I was in Lytham a couple of days ago seeking out the memorials relating to the Mexico ship disaster of 1886 which led to the deaths of 27 lifeboatmen. The worst loss of life in the history of the RNLI. Chatting to one of the locals on the Lytham Promenade, he enlarged on the Cliftons of Lytham Hall, an interesting family by all accounts, and the influences they had had on the town over the centuries. He mentioned the mysterious Witch Wood.
Witch Wood is what’s left of The Big Wood, a 5,000 acre site, once part of Lytham Hall Home Park. The Cliftons ran into financial trouble and sold off the estate to Guardian Royal Exchange in 1963. Somewhere along the line the local council gifted the remaining derelict Witch wood to Lytham St. Annes Civic Society who proceeded to create a narrow strip of woodland, a green corridor in the heart of the town. Undergrowth was cleared and new native trees planted. A plaque says the woodland was officially opened by Prince Phillip in 1974.
My visit, with cycle in tow, was going to be brief. The approach, after visiting St. Cuthbert’s Church, was along an old private driveway, now open to pedestrians, over the railway into the old Clifton Estate.
I’d been told of the Witch’s Grave inside these woods. Spoiling the story, not a female scary Witch but a horse belonging to John Talbot Clifton, the squire of Lytham Hall. The horse, Witch, had an accident in 1888 within the woods and a gravestone apparently marks its resting place.
Once in the woodland strip do I go left or right to find the grave? I go left, westwards, along a well-used path, no cycling allowed says the sign. Fair enough. The narrow wood is bounded on the south by the railway and to the north by a largely hidden housing estate. It should be easy to spot the grave especially at this time of year with little undergrowth. Of course, I don’t really know what I’m looking for. After walking a few hundred yards I have not found the gravestone. I turn around and head back.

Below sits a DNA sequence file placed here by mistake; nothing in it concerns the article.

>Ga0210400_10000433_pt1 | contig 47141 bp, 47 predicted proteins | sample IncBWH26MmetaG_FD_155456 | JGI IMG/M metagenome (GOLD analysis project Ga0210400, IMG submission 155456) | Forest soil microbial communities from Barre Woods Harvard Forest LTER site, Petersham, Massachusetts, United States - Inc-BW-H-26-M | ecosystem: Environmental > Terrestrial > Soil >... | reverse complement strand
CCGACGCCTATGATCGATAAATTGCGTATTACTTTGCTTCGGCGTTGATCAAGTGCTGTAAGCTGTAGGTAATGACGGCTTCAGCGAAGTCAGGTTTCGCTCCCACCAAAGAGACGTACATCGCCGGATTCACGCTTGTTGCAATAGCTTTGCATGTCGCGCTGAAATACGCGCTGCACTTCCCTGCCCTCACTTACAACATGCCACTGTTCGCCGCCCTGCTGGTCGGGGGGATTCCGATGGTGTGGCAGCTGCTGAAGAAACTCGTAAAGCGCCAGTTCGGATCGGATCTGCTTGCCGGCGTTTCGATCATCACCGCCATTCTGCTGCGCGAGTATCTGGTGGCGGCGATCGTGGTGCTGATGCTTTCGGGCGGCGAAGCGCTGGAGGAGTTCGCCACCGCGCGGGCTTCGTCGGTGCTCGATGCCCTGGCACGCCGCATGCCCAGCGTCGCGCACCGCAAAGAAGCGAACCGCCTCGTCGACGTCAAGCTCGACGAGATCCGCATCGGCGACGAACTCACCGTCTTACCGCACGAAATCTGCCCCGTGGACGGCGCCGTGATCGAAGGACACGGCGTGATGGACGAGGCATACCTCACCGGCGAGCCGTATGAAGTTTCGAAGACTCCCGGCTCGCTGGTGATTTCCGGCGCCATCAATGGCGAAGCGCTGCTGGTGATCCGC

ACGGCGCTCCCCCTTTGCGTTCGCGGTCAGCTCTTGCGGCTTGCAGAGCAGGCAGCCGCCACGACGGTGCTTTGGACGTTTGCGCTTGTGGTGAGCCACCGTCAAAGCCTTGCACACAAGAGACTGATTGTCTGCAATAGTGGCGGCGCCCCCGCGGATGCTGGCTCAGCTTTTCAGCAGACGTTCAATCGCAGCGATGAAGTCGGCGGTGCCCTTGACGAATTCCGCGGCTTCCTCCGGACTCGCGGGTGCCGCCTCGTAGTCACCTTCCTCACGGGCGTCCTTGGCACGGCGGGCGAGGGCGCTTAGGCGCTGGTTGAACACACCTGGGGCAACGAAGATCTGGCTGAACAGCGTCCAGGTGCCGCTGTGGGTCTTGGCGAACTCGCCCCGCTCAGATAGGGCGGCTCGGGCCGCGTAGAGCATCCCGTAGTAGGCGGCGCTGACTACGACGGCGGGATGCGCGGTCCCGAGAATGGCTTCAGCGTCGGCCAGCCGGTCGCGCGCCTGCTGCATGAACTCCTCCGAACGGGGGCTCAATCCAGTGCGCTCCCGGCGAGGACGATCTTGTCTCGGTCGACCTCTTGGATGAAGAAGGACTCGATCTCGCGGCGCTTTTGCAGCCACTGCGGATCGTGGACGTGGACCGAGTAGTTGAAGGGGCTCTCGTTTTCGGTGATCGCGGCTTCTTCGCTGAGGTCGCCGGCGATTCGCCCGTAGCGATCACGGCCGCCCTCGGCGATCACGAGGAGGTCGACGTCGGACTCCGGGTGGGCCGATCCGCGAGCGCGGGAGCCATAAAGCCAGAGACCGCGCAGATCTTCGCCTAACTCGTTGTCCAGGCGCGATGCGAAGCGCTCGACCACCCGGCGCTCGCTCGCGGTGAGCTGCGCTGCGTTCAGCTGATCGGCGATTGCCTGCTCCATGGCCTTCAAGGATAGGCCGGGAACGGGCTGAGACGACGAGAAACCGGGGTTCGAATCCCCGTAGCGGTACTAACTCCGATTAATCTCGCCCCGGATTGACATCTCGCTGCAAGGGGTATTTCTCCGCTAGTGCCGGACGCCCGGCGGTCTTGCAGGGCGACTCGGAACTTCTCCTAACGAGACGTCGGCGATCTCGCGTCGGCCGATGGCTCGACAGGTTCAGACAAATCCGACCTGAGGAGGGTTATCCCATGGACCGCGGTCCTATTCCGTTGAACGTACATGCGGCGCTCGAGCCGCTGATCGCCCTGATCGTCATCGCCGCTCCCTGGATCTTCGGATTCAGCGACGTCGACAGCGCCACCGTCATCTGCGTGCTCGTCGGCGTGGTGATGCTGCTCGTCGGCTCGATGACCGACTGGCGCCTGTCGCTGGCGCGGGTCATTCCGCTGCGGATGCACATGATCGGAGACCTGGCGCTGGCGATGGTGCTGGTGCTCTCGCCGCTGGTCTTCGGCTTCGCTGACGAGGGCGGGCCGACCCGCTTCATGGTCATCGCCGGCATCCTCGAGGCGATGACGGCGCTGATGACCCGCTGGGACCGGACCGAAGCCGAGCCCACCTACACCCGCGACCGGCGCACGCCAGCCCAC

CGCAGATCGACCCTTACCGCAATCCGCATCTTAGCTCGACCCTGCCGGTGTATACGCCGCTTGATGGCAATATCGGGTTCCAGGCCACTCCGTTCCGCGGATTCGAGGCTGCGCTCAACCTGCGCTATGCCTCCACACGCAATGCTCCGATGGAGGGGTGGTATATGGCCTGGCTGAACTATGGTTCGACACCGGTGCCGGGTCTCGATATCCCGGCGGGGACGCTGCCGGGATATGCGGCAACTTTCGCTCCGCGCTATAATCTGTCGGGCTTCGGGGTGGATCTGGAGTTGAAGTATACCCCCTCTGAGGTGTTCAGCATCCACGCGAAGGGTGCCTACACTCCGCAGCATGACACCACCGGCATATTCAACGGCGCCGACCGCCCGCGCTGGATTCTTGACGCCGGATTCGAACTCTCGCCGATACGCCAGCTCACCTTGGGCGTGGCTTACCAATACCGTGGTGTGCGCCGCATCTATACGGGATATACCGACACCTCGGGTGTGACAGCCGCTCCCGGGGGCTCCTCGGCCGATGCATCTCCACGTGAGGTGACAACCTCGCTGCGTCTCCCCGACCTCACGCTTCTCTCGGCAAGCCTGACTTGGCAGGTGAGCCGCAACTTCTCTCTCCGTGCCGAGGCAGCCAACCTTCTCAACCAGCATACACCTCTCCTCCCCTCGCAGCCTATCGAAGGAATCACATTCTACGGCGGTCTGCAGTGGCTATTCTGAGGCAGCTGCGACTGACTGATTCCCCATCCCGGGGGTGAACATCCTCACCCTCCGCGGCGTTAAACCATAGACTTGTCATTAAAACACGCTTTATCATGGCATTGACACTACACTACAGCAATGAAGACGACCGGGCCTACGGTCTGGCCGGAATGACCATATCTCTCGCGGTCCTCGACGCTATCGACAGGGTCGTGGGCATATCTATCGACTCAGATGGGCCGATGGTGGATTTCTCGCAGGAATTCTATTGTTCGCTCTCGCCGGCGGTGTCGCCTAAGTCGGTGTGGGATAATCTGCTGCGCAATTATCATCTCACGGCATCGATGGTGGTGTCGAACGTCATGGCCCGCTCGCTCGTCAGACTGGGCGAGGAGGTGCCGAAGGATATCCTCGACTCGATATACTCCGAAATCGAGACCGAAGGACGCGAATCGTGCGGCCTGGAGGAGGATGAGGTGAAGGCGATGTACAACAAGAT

A local couple are walking towards me – “excuse me, do you by any chance know where the Witch’s grave is?” ” Yes you must have passed it back there – it’s on the right in the trees” They offer to show me where, and I retrace my steps once more. It is evident they are very proud of their wood and extol the virtues of the Lytham Civic Society and all the good work the volunteers do. They are not too keen on irresponsible dog owners or cyclists. I wheel my bike quietly beside me. Next thing my guides and I are at the far western end of the wood where it joins the road without encountering the grave. They apologise, explaining they were distracted by our conversation. I apologise for troubling them and turn tail to try again.
Along the way I gather up more ‘knowledgable’ locals in my quest. “I think it is in the other half of the wood” is a popular opinion. So over the driveway and into the eastern half of the wood, we spread out scouring the undergrowth. They begin to lose interest but say they will shout if they find it as they scatter off onto side paths. I retreat to the western half as advised by the next group of locals, one who had walked these paths as a child believing in the Witch and fairies in the trees. For a while I follow them but begin to doubt their reliability and hang back, bicycle still in tow. That’s about a dozen locals I’ve consulted so far, it can’t be so difficult, surely. Back to the central driveway.
At last a pleasant lady with spaniel, must be local. I repeat my request and all of a sudden positivity arrives. She marches me without any fuss to the spot maybe a hundred yards away which I must have passed half a dozen times. I thank her profusely, she looks at me wondering whether I will be able to find my way out.
To be honest the gravestone is small and not that obvious in the trees. The stone is inscribed – The Witch. Died Jan 5th 1888. Satisfied, I can continue on my way now, not daring to mount my bike till well out of the wood. I cannot give you a grid reference for the stone – best of luck if you go in search. Try asking a local.